On “Mrs. Bob Cratchit’s Wild Christmas Binge”
“In Brooklyn, meanwhile, the Gallery Players are skewing Dickens’s story even more drastically with ‘Mrs. Bob Cratchit’s Wild Christmas Binge,’ a play by Christopher Durang that has all the Durangian insanity you’ve come to expect. For instance, Mr. Durang somehow works Kenneth Lay of Enron infamy into the tale, along with characters from other Dickens works and George Bailey of ‘It’s a Wonderful Life.’
The main attraction, though, is Joanna Parson’s very funny rendering of Mrs. Cratchit, whom Mr. Durang makes the central character. This Mrs. Cratchit isn’t quite the one you remember; she’s a suicidal, child-hating depressive who doesn’t seem bothered when, at the play’s end, Mr. Durang turns her son Tiny Tim into a dog”.
—Neil Genzingler, The New York Times
On “Buddy: The Buddy Holly Story (National Tour)”
“Joanna Parson is hilarious as the Iowa beauty queen who delivers a “Fargo”-esque “America the Beautiful” at Holly’s final concert.”—The Atlanta Journal Constitution
“Like all good comedies, A.R. Gurney’s Sylvia is more than just a ha-ha laugh riot.
The Human Race Theatre’s production, which opened to a full house Thursday night in a benefit performance for the company, is funny from the get-go. An actress playing a dog romps into the New York apartment of a man who has just “met” the fetching stray in Central Park.
Yet even as she wags her behind, skitters from one corner to the other and symbolically wets on the upper-class carpet, it’s almost more than that. The dog, played with irresistible abandon by Joanna Parson in sneakers, overalls, knee pads and a brown cardigan, is a young female…
Parson, whose features and lithe energy add to her stage presence, is multifaceted as the title creature. She doesn’t bark – shouting “Hey! Hey! Hey! Hey! Hey! when someone comes to the door, for example. She speakes English and is spoken to in the same language, but her delivery and body language burst with expressive dog personality. Sweet and loyal to a fault, she can tur homicidal (and profane) at the sight of a cat…
Sylvia is the hottest play on the regional professional theater circuit. There will be something like two dozen productions in the United States this season, second only to A Christmas Carol. There’s no need to go sniffing anywhere else for a better one.”—Terry Morris, DAYTON DAILY NEWS
On “Time of My Life”
“Depot Scores with ‘Time of My Life’.
‘Time of My Life’ is more than a well-written play. It is a work of art.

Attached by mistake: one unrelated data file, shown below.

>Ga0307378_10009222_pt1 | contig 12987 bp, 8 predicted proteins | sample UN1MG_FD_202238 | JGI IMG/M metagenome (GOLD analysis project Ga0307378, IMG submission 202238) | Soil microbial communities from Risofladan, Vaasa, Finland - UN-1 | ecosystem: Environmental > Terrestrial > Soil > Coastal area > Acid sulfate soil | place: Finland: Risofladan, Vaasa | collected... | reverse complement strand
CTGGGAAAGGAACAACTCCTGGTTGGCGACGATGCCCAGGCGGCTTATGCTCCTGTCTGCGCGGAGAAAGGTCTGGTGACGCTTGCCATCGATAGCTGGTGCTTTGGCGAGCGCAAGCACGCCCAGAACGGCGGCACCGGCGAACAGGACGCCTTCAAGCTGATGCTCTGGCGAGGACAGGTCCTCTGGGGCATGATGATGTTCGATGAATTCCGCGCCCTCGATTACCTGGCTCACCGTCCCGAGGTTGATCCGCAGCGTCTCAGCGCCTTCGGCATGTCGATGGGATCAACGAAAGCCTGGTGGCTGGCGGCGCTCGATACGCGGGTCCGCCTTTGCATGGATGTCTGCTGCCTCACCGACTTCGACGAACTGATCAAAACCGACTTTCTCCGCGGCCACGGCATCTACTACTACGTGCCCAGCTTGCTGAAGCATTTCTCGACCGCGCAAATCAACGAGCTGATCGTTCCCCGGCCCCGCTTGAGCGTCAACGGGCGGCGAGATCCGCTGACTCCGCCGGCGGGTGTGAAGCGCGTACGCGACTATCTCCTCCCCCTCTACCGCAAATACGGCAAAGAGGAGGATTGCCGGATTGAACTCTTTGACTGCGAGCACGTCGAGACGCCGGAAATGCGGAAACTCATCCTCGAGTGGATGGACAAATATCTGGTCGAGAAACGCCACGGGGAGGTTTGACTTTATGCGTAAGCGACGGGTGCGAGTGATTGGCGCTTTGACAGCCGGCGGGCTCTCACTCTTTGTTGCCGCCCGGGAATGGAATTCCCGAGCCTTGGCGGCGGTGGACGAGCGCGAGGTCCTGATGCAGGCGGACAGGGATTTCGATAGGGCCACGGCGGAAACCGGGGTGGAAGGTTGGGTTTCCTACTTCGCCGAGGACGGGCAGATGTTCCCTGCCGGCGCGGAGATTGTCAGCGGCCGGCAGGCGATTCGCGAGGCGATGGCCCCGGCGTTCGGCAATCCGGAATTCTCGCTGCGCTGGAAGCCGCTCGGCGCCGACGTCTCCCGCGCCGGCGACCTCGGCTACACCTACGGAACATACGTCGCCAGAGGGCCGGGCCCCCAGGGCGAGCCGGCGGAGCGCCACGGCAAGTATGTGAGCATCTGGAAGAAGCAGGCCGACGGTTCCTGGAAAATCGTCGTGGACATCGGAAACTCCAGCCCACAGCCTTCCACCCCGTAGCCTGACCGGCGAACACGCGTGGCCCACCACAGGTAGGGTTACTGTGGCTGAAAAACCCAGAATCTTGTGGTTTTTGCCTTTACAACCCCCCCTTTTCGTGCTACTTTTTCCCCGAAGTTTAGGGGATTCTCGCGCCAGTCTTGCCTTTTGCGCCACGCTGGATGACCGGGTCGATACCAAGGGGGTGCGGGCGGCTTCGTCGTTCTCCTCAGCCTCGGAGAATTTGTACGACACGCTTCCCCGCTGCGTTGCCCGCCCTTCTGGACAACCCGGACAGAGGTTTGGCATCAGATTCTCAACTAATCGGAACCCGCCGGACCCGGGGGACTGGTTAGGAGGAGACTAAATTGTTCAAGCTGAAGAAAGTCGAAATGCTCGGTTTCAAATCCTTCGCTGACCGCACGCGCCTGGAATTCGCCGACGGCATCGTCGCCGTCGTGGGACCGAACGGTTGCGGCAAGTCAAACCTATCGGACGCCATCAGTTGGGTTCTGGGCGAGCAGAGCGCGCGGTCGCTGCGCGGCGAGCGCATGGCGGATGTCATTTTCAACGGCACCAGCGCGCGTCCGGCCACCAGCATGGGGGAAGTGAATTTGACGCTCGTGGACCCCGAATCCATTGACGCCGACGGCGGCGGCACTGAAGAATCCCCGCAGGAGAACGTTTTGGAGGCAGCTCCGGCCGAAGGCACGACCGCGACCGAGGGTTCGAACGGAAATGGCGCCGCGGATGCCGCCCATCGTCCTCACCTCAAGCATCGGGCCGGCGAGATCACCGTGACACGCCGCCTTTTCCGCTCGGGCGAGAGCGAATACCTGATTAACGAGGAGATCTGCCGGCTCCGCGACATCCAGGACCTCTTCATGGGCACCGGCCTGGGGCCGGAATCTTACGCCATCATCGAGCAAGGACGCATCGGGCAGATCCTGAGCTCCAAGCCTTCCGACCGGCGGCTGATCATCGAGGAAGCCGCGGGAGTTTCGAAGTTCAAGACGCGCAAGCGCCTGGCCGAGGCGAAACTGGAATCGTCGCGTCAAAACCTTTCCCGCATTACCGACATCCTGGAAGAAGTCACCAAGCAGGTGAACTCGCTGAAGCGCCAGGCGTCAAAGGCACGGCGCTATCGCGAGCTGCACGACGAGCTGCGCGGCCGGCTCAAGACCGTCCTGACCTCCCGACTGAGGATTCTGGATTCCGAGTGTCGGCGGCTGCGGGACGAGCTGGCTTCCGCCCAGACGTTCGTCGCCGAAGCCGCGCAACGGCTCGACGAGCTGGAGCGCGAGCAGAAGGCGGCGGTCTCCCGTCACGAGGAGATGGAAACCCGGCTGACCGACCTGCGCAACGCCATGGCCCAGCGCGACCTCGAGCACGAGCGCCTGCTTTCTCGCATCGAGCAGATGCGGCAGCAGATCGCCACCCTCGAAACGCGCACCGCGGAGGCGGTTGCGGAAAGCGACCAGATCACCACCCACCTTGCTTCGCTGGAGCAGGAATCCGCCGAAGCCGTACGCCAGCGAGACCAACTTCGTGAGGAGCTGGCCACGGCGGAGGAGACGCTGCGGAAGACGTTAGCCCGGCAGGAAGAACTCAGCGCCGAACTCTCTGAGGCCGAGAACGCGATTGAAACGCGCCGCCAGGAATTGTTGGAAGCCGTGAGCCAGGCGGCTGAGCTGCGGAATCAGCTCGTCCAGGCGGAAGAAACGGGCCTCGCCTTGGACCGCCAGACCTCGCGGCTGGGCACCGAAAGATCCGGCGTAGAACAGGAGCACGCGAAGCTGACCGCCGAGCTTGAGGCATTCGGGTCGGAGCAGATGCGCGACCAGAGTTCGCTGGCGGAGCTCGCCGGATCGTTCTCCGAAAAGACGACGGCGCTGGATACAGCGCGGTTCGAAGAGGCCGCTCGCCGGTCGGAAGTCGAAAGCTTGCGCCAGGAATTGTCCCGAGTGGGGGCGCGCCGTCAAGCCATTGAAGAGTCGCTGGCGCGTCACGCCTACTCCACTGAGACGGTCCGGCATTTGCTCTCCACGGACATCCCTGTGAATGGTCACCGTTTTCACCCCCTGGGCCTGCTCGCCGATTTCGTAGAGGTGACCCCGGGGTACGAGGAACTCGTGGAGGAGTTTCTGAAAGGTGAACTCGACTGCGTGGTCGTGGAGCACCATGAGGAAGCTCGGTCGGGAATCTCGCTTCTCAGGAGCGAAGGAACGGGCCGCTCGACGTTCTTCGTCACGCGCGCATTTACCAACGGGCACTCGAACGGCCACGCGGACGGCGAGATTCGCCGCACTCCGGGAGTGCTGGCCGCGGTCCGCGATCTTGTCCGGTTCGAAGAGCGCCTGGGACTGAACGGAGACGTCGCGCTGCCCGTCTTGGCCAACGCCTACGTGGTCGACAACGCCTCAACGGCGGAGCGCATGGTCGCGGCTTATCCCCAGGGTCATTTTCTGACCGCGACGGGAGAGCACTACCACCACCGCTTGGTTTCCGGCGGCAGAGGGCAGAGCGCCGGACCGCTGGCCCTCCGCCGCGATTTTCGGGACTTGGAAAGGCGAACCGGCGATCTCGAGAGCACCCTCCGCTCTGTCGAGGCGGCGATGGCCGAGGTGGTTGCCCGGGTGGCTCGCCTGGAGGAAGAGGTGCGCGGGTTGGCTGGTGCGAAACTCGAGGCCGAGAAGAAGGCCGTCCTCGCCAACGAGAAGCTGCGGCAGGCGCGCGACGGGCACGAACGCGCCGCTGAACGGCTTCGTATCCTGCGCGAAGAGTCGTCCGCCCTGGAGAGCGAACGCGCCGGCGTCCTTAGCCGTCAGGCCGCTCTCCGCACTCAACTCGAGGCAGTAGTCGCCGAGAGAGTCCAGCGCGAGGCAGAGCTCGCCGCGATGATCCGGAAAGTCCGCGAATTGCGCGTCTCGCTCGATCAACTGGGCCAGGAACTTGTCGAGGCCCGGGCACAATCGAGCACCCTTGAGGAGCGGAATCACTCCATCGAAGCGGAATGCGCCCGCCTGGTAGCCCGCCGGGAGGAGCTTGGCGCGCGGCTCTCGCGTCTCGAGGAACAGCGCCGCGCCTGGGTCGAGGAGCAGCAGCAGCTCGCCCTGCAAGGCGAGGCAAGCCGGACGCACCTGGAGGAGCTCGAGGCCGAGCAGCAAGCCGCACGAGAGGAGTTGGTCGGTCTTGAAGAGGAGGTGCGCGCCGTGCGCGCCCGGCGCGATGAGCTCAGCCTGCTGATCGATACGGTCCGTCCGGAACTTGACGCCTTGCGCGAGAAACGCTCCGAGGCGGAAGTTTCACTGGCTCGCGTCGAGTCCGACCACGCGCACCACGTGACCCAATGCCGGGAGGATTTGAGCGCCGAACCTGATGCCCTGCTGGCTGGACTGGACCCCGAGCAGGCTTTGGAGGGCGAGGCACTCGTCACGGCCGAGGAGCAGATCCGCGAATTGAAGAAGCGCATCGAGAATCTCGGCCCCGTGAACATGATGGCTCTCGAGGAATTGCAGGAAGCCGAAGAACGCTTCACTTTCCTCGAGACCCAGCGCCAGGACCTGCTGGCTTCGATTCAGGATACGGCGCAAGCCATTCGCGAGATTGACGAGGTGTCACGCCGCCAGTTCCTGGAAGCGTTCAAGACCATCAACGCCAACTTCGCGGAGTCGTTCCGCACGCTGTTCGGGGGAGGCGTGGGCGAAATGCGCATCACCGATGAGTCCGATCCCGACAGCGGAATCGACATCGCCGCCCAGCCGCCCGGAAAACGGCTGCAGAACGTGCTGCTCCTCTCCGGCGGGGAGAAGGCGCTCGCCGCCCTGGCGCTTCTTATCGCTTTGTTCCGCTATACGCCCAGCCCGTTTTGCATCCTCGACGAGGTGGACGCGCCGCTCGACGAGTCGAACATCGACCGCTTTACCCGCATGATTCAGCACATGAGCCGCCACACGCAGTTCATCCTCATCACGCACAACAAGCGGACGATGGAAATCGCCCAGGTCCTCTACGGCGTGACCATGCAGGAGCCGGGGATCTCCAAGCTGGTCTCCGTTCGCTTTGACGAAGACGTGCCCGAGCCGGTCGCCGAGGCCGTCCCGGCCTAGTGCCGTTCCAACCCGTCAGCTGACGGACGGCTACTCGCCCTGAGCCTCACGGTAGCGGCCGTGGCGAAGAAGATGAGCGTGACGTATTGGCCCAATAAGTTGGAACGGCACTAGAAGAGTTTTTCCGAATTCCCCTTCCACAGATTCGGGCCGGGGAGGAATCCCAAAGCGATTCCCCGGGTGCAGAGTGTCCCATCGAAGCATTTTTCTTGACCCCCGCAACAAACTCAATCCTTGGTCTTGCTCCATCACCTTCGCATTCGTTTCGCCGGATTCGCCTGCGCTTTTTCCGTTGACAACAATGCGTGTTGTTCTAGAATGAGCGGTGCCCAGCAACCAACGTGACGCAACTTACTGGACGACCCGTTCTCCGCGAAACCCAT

In their handling of this work, the director and cast at the Depot do it justice. The actors flesh out the roles well, catching subtleties in Ayckbourn’s script.
Joanna Parson is especially good in the role of Stephanie.
Stephanie left her husband, Glyn, because of his infidelity. Now, however, they are back together again. She clings to the hope that their marriage will work this time and that he will be faithful.
While she clings to the hope, her eyes tell another story. Deep down inside, she knows that these hopes are false. She can’t look directly at the truth, just as she cannot look directly into her husband’s eyes. This changes momentarily when he says he loves her. Briefly, her hopes don’t seem so false, and her smile deepens as she stares straight into his eyes, searching for the truth.
Michelle Oullette, Press Republican
On Die Like a Lady, or What Barbara Got, NYCFringe Festival
Joanna Parson knocks us out as Barbara’s treacherous Marilyn Monroe-ish prison paramour Candy Pants.—NYTheatre.com
On Reddy or Not
“Old pop icons don’t die, they just show up in New York theatrical productions… Hilarious!”—Stephen M. Silverman, People.com
“Do we really need a tribute to the songs of Helen Reddy? You bet your ‘Delta Dawn’ we do!”—LA Weekly
“Goofy tribute to Helen Reddy is outrageous and enchanting… You couldn’t accuse Lance Werth and Joanna Parson of taking themselves too seriously. In ‘Reddy or Not,’ both of them set out to perform their ‘fantasy one-person cabaret tribute to Helen Reddy.’ Problems—and bubbly comedy—arise when they end up trying to do their shows simultaneously… The show’s goofy charm comes from equal parts warm affection for Reddy’s songs and zany delight in their campy melodrama.”